Bodmin Moor
North Cornwall
Atlantic Coast
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Bodmin Moor

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Beast of
Bodmin Moor

Bodmin Moor
Brown Willy
Carnglaze Slate

Colliford Lake
Dozmary Pool
Golitha Falls
The Hurlers
King Arthur's Hall
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Nine Stones
of Altarnun

Pinsla Gardens
Rough Tor
St. Breward
St. Cleer
St. Clether
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Siblyback Lake
Smuggler's Way
Stannon Stone Circle
Stowe's Pound
Trethevy Quoit
Trippet Stones


OS Grid ref:- SX 1569

The hamlet of Warleggan is situated on the southern edge of Bodmin Moor and lies five and a half miles to the east of the town of Bodmin. The name is thought to derive from the Cornish Worlegan meaning a high place.

Until a road was built in 1953 linking it to the A38 it was known as the most remote village in Cornwall. Mainly a cattle farming region, Warleggan consists of about fifteen houses, a church and a chapel.

The village is known in the Cornish language as Gorlegan. The River Warleggan, a tributary of the River Fowey, runs through the parish, forming its western boundary in places.

The village church is dedicated to St Bartholomew and is partly Norman and partly fifteenth century in date. In the North Wall is a blocked fourteenth century doorway. The North door was known as the devils door as it was by this door the devil was believed to be driven at a baptism. The elvan font dates from the fifteenth century.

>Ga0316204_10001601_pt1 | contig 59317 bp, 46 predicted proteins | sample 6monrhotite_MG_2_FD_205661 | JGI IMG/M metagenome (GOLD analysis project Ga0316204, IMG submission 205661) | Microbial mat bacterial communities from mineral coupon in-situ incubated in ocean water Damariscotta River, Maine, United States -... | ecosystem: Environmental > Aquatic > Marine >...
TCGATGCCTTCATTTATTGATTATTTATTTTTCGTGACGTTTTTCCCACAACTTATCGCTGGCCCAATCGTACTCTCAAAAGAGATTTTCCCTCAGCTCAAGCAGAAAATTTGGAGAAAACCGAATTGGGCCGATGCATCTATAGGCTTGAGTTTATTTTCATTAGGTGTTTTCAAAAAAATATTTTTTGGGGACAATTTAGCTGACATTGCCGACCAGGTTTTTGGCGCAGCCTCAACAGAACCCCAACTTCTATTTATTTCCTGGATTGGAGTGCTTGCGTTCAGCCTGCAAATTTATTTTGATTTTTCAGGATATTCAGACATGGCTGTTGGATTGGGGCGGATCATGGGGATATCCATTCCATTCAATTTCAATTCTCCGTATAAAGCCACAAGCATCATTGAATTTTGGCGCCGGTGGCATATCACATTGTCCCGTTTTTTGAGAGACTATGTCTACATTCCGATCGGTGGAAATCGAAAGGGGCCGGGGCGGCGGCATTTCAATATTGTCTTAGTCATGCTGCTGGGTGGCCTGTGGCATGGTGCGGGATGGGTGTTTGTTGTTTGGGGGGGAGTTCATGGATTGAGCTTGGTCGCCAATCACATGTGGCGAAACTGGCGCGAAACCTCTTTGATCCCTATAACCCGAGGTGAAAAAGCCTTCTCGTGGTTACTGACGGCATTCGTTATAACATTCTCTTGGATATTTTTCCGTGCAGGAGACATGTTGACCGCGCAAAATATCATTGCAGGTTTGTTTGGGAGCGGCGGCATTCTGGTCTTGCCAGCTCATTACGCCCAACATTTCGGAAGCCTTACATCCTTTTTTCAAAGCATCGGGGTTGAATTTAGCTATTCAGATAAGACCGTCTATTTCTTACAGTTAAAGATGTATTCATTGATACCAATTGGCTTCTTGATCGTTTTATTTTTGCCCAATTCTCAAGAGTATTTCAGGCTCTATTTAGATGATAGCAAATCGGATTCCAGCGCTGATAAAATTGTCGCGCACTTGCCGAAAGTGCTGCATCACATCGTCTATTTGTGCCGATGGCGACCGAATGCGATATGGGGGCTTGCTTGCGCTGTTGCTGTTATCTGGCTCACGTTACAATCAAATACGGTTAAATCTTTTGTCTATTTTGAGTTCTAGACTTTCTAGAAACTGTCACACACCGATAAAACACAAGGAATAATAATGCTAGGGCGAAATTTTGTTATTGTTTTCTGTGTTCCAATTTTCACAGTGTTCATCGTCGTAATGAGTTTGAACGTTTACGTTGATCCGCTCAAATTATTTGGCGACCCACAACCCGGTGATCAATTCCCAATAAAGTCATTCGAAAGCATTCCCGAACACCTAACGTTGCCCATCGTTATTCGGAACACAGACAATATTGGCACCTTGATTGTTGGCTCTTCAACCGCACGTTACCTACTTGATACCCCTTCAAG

St Bartholomew's was one of the few churches on the moor to possess a spire but this was struck by lightning and fell in 1818 after which it was not rebuilt. The interior of the church was restored in the nineteenth century. The granite cross in the churchyard is said to have been moved in the nineteenth century from near Carburrow where it was thought to of been used to mark the path across the moor from Warleggan to Temple.

From 1931 until his death the Rev Frederick William Densham was Rector of Warleggan. He began his ministry at the isolated parish by painting the church's interior with bright murals, banning concerts and whist drives, consorting with chapel folk, and preaching vegetarianism in a parish of farmers. Describing organ music as a "gabbled profanity", he threatened to get rid of the church organ, at which outspoken farmer and churchwarden Nick Bunt responded by warning him: "If you touch that organ, vicar, I'll knock ee down."

The rather unworldly Rev. Densham's eccentric ways and unorthodox manner led to a the villagers petitioning Dr Walter Frere, the Bishop of Truro to remove him, when this failed he was boycotted by his parishioners, and eventually he preached to an empty church. Densham sang the hymns alone, composed new sermons each week and placed small cards on pews bearing the names of his predecessors going back hundreds of years. This action was perhaps the source of the story that he preached to cardboard cutouts. He decorated the rooms of the rectory with scenes from the Bible lands and erected a barbed wire fence around the grounds to keep out unwanted visitors. Densham remained in the parish and lived the life of a recluse until in 1953 he was found dead on the staircase in his barricaded rectory at the age of 83. The rectory is purported to be haunted. The author Daphne du Maurier based a novel on Densham’s story.

Cabilla Manor Wood, an area of broadleaved, mixed and yew woodland in the west of the parish, is a Site of Special Scientific Interest (SSSI) noted for its biological interest. The SSSI surrounds the River Warleggan, extending into Cardinham.

Cornish Towns and Villages

Bodmin Moor